June 23, 2005
Kennedy, Corzine and Weiner Introduce New Health Care Legislation to Hold Companies, like Wal-Mart, Accountable
Washington D.C. – Today, Senator Ted Kennedy, Senator Jon Corzine and Representative Anthony Weiner announced the introduction of the Health Care
Accountability Act (HCAA) to expose the growing problem of profitable companies, like Wal-Mart, forcing workers onto public health care designed for the needy. The legislation is an important first step in the growing national campaign to “”Make Wal-Mart Care About Health Care”” launched by WakeUpWalMart.com.
The HCAA bill will expose the “”Wal-Mart Health Care Tax”” – the price we all pay because Wal-Mart fails to provide its workers with affordable health care. Not only do more than 600,000 Wal-Mart workers go without company provided health insurance, but tens of thousands of their employees are forced to rely on taxpayer funded public health care.
“”Wal-Mart’s poverty wages, high deductibles and strict eligibility requirements force tens of thousands of their employees to rely on taxpayer funded public health care,”” said President Joe Hansen. “”The Wal-Mart health care crisis costs taxpayers over $210 million and counting. It is simply un-American and unfair for a company with over $10 billion in profits to shift their costs onto us.””
The HCAA requires all states to gather and release the number of employees that companies have on taxpayer funded public health care. The gathering and disclosure of this data is critical to estimating the considerable cost taxpayers already bear because of the failure of large, profitable employers who force workers and their families onto public health care assistance.
“”Programs like Medicaid provide a critical safety net for low-income women and children, the disabled and the elderly and shouldn’t be a profit center for large companies like Wal-Mart,”” said Senator Ted Kennedy.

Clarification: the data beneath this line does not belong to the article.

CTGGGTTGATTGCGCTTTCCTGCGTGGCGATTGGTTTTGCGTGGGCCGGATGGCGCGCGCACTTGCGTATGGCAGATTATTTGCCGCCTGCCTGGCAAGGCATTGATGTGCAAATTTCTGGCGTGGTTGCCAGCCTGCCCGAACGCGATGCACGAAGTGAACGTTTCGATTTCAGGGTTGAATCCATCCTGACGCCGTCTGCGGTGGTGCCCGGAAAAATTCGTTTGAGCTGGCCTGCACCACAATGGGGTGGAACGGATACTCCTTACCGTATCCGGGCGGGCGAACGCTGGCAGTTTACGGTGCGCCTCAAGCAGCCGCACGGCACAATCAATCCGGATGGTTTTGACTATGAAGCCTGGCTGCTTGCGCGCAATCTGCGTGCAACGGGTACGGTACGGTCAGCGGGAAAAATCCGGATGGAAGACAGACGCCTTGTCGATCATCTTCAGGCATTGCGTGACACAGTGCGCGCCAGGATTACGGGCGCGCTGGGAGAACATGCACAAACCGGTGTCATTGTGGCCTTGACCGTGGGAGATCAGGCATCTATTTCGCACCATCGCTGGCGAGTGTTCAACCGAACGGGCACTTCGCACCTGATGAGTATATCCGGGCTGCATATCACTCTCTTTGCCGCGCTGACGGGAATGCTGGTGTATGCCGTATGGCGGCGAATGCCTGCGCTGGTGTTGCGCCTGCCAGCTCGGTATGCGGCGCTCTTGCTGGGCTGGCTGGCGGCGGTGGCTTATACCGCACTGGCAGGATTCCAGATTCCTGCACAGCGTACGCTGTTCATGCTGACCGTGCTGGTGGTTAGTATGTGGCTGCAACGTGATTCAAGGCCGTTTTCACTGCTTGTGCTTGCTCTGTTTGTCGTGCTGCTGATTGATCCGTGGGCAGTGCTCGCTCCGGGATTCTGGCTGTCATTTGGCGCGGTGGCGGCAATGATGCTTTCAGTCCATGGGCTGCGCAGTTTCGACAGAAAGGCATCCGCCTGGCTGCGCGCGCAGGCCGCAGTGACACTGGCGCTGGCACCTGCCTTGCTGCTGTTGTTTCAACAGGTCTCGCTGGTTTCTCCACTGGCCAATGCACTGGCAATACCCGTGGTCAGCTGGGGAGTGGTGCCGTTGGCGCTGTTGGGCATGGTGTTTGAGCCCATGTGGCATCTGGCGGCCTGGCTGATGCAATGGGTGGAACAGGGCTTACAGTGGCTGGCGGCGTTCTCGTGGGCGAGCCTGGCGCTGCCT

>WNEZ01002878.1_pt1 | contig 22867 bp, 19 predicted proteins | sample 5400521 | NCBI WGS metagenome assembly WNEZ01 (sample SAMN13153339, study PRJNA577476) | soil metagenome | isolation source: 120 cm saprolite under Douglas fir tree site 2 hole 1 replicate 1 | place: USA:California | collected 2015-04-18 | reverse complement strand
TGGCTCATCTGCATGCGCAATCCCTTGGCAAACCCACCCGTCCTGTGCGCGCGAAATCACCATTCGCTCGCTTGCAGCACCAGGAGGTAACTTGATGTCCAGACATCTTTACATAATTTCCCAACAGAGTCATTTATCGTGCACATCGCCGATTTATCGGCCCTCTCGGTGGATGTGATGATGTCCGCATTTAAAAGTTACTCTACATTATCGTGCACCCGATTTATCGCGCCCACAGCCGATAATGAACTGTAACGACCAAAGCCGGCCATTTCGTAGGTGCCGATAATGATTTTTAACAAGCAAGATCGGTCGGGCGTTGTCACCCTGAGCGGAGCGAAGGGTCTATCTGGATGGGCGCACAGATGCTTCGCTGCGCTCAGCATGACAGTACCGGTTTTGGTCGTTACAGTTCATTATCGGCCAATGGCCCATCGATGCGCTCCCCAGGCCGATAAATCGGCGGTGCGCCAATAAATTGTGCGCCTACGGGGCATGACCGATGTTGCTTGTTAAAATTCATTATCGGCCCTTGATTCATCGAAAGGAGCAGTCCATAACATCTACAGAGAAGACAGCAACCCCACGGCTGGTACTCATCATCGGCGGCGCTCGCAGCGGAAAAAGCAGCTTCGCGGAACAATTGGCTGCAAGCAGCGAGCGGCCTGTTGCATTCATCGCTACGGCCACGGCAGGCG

In at least 12 states, Wal-Mart has more employees, spouses and dependents on state public assistance than any other employer in the state. In the state of Georgia, for
example, more than 10,000 children on PeachCare (the state’s health care program for low income children) had parents working for Wal-Mart at an estimated cost of $10 million per year. The next largest employer only had 734 children in the program.
“”Americans pay a high price for Wal-Mart’s race to the bottom. We deserve to know the truth about the high cost of Wal-Mart’s greed,”” said Paul Blank, Campaign Director for WakeUpWalMart.com.
At the press conference, WakeUpWalMart.com revealed the “”Wal-Mart Health Care Tax”” bill, a 3-foot-by-6-foot replica of an actual “”Wal-Mart bill.”” The bill displays the estimated dollar cost U.S. taxpayers pay for Wal-Mart’s failure to provide health insurance to their workers. A large map of the United States was also displayed to symbolize “”America’s Hidden Health Care Cost”” – the 4-foot map of the United States that will display how little state data is available and how hidden the cost to taxpayers and our health care system remains.
Wal-Mart, a company with $10 billion dollars in net profit last year, fails to provide health care for more than 52% percent of its 1.3 million workers. In 12 of 13 states with released and analyzed data, Wal-Mart workers rely on public health care, like Medicaid, more than the workers of any other employer.
As a result, in state after state, Wal-Mart is directly shifting its health care responsibilities onto American taxpayers. Central to the campaign will be a grassroots effort to build public and political pressure against Wal-Mart to address its part in America’s health care crisis, as well as a call for legislative action that will ensure Wal-Mart – not taxpayers – pays its fair share for health care in each and every state.
The “”Make Wal-Mart Care About Health Care”” campaign initiative is part of a nationwide effort to change Wal-Mart led by wakeupwalmart.com